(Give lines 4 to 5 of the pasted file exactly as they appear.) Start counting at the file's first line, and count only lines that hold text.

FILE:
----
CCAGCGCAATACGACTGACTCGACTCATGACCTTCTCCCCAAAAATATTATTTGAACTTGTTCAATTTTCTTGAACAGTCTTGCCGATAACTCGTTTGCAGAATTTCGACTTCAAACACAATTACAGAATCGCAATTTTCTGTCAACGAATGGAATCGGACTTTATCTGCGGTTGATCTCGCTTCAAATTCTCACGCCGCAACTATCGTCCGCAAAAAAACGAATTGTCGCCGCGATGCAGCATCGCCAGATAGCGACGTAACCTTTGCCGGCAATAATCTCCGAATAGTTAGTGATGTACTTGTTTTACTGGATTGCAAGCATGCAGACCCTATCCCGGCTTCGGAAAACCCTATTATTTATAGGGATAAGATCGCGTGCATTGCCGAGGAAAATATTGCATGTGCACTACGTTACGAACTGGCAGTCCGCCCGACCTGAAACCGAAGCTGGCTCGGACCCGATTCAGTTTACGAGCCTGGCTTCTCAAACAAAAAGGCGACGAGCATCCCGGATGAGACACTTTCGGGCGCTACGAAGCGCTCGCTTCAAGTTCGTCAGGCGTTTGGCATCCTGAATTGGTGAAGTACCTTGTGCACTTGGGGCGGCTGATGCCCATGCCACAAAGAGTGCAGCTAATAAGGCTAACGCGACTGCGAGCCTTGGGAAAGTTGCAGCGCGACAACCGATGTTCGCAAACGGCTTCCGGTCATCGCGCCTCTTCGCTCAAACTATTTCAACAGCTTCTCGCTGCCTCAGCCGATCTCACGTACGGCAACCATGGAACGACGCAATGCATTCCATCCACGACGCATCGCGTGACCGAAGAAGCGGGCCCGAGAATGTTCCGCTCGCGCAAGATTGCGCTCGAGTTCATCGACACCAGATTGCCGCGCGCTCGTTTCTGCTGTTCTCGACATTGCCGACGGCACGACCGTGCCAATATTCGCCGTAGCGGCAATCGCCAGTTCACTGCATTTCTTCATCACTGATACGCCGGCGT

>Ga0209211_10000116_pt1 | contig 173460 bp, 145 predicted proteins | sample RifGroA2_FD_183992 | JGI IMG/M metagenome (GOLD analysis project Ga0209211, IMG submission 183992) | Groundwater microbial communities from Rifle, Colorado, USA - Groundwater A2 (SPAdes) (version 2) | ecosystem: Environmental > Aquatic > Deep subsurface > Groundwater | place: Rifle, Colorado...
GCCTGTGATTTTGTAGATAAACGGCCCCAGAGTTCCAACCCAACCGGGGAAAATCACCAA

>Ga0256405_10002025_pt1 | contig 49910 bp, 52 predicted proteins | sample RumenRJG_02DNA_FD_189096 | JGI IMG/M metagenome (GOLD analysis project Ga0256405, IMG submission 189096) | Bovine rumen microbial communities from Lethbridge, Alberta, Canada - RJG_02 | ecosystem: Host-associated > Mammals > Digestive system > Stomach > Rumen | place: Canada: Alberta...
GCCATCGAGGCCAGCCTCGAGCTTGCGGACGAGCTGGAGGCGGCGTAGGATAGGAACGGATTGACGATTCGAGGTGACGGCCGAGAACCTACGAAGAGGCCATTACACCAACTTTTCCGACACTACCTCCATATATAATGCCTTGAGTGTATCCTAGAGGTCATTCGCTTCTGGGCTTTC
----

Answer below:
>Ga0256405_10002025_pt1 | contig 49910 bp, 52 predicted proteins | sample RumenRJG_02DNA_FD_189096 | JGI IMG/M metagenome (GOLD analysis project Ga0256405, IMG submission 189096) | Bovine rumen microbial communities from Lethbridge, Alberta, Canada - RJG_02 | ecosystem: Host-associated > Mammals > Digestive system > Stomach > Rumen | place: Canada: Alberta...
GCCATCGAGGCCAGCCTCGAGCTTGCGGACGAGCTGGAGGCGGCGTAGGATAGGAACGGATTGACGATTCGAGGTGACGGCCGAGAACCTACGAAGAGGCCATTACACCAACTTTTCCGACACTACCTCCATATATAATGCCTTGAGTGTATCCTAGAGGTCATTCGCTTCTGGGCTTTC